Once reserved for challenger start-ups, direct-to-consumer (DTC) is now being wholly embraced by big and small brands alike. In fact, Nike project DTC – led by digital sales – aims to deliver 60% of its total revenue by 20251, meaning they’re slowly pulling out of brick-and-mortar retail channels to focus on online. But is this trend a fad, or a new way of doing business that is likely to stick around for years to come?
- Cost savings: Online operations can drastically cut overheads and make a real difference to a business’ bottom line. You can save on rental costs, alongside securing higher margins that are typically sacrificed to a third party.
- More control: A DTC brand has increased control over their customer relationships, because they are interacting with them directly, alongside their brand messaging – reducing the possibility of reputational risk if a third-party provides poor service.
- Customer communications: When it comes to service, a direct line of communication with buyers is key – meaning you can quickly resolve issues.
- More customer data: DTC brands have access to more (or at the very least, more timely) data about their customers – who is buying their products, what are they buying, and why – enabling them to make more informed decisions.
- Competitive advantage: Moving quickly and being among the first in your industry to be a DTC brand helps you to secure more customers.
- Selling socially: Many DTC brands now sell via social media, which offers access to a huge potential customer base and the ability to organically build ‘buzz’ around your products.
But it isn’t ‘goodbye’ to physical stores…
Conversely, some DTC brands are moving onto the high street and opening physical stores. Just as a constant deluge of emails in our inbox impacted the cut-through of email marketing, many brands find it hard to stand out in an online DTC world. A brick-and-mortar store gives brands greater presence and helps them get noticed, alongside helping them offer a more tangible customer experience. When surveyed, 44.4% of consumers said they prefer in-store shopping to online. But it’s experience that really sells: 27% of respondents who prefer shopping in-stores said they do so because “they enjoy the presence experience of shopping in a store and visiting a physical location”. Another 25% said they like to touch, feel and experience products without the limitations of an online-only shopping experience.3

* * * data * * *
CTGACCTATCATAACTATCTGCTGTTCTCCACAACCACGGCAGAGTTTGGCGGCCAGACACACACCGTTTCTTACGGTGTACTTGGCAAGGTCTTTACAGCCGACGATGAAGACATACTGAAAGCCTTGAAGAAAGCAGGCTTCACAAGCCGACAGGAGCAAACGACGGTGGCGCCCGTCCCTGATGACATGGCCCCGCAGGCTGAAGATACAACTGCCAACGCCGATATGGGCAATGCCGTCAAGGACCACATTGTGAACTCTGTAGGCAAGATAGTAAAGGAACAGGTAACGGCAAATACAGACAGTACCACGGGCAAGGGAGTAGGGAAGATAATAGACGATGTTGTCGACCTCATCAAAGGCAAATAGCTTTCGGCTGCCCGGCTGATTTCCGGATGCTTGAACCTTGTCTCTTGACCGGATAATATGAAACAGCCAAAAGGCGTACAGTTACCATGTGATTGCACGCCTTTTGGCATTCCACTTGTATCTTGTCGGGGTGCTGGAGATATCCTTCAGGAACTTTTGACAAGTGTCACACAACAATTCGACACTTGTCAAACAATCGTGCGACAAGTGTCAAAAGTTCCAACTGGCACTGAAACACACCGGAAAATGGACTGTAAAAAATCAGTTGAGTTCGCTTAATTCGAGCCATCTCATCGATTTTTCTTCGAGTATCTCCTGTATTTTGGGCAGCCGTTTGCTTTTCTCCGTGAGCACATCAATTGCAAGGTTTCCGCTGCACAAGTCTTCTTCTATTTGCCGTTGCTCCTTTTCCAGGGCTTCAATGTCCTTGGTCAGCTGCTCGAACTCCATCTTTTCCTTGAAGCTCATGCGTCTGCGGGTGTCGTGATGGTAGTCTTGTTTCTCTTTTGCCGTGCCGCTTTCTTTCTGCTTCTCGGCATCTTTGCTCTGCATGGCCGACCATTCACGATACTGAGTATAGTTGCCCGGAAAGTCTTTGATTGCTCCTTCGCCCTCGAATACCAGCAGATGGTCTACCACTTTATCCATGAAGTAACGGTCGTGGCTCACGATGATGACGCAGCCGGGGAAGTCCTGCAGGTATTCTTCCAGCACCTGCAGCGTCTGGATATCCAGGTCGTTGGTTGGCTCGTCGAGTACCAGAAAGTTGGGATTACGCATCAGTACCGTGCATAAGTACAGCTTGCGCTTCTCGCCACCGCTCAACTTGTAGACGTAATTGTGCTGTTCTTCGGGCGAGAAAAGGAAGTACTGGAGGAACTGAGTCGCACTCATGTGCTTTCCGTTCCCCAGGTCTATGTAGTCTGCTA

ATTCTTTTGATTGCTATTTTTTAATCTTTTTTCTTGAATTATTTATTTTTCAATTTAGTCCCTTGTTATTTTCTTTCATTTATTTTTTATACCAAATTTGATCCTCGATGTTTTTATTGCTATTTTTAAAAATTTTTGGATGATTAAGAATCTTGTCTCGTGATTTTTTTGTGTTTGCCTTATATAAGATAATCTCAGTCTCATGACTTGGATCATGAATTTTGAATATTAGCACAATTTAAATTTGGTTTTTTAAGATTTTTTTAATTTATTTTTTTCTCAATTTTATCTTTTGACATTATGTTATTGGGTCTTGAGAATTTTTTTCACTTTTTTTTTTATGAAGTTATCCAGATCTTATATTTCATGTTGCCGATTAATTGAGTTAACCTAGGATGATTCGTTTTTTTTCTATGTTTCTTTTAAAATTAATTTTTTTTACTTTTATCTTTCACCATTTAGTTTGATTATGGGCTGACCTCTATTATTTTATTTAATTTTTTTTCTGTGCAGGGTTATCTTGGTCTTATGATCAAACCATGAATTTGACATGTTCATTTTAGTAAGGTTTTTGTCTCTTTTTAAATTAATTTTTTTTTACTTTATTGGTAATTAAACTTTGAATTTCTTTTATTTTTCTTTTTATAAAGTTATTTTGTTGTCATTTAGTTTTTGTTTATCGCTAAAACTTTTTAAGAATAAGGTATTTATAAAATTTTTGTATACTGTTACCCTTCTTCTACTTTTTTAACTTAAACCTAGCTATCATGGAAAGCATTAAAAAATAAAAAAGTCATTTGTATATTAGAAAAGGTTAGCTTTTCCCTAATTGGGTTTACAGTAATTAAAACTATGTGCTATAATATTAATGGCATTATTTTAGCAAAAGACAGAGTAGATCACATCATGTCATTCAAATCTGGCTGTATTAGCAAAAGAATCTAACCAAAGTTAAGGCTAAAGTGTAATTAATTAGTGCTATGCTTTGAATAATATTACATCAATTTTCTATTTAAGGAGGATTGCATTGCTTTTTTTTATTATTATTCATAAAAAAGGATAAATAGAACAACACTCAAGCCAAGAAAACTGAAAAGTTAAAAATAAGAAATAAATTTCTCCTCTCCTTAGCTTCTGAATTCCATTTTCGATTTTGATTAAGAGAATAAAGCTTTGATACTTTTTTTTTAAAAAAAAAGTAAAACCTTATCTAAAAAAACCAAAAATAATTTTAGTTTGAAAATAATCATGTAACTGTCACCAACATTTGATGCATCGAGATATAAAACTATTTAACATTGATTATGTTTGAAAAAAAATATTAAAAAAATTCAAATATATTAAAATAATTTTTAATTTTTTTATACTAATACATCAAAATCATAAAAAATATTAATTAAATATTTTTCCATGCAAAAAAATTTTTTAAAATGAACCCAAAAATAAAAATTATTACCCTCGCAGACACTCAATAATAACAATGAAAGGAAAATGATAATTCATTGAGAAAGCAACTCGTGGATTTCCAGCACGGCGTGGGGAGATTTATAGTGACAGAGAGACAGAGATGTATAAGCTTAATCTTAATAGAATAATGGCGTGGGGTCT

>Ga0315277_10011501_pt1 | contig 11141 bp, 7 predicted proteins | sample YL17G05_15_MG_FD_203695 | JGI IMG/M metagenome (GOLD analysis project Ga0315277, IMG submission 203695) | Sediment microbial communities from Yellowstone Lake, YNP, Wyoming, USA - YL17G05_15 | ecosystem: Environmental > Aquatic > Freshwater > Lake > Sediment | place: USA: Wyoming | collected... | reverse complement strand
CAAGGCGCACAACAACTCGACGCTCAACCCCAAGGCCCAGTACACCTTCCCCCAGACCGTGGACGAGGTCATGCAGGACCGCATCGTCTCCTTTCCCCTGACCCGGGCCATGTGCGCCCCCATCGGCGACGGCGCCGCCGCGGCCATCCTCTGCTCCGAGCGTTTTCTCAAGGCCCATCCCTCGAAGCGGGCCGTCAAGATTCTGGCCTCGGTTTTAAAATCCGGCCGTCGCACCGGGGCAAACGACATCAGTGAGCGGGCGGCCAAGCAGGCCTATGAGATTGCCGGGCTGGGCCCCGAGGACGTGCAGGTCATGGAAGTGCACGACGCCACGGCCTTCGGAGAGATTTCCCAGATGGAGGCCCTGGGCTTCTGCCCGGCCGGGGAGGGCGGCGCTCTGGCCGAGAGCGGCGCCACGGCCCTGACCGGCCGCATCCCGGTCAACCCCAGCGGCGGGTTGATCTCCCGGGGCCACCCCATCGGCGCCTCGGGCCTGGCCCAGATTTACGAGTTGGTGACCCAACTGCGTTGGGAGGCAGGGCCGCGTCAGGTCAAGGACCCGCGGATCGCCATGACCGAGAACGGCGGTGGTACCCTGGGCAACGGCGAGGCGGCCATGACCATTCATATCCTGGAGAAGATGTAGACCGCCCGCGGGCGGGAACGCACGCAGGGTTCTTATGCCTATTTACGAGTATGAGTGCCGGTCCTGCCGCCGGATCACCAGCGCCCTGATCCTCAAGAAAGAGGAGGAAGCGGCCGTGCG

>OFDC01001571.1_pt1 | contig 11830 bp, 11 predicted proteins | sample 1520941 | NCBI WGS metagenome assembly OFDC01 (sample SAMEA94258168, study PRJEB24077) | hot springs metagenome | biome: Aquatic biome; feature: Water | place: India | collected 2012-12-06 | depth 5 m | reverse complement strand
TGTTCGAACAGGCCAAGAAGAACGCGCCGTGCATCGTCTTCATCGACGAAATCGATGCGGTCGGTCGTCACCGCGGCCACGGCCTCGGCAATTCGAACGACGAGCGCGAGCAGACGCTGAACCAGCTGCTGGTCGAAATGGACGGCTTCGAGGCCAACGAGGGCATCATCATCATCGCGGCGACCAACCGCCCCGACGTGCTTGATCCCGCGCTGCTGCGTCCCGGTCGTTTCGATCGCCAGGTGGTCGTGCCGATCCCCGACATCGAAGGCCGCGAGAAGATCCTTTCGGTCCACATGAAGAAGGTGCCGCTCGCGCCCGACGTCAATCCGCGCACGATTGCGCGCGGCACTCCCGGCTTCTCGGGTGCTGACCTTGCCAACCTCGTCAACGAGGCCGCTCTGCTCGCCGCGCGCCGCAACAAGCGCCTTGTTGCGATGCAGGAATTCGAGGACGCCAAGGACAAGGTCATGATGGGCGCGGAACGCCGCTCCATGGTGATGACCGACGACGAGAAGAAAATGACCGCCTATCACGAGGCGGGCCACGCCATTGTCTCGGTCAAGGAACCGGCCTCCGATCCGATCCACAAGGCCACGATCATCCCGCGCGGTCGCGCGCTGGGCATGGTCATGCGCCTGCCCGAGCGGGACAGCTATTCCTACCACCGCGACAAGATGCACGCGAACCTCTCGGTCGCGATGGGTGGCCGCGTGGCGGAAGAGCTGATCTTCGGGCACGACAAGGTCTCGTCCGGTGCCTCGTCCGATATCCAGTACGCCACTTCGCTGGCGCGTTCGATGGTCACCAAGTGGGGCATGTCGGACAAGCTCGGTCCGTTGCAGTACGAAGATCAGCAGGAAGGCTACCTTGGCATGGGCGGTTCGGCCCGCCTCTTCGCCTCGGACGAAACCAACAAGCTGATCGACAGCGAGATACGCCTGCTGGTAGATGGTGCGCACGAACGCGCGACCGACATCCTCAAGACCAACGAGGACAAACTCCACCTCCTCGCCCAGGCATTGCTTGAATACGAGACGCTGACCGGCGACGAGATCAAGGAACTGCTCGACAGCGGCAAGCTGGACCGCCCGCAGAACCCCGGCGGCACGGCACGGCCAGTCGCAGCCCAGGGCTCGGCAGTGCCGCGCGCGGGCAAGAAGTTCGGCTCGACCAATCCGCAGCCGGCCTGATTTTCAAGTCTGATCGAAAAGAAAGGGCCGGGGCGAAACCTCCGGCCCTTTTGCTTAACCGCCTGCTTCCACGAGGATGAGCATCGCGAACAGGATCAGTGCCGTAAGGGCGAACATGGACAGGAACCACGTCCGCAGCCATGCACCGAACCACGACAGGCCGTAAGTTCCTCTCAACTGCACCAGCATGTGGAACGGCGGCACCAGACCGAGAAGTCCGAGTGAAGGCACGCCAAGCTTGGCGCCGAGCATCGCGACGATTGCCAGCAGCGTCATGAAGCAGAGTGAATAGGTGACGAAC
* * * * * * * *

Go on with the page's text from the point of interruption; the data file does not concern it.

However, this same survey found that 48% of respondents said they’ve stopped purchasing certain items in-store and now purchase them online. Meaning that perhaps a hybrid DTC approach of physical and online sales will help brands to reach – and keep – the most customers.
DTC looks set to keep on growing, particularly in a post-pandemic world where buying habits have been possibly forever altered. But bigger, more established brands are likely to embrace the hybrid model of physical and online retail to maximise their sales. Those that are the most customer-focused, delivering what they know their shoppers want, and who embrace selling via social media will thrive.
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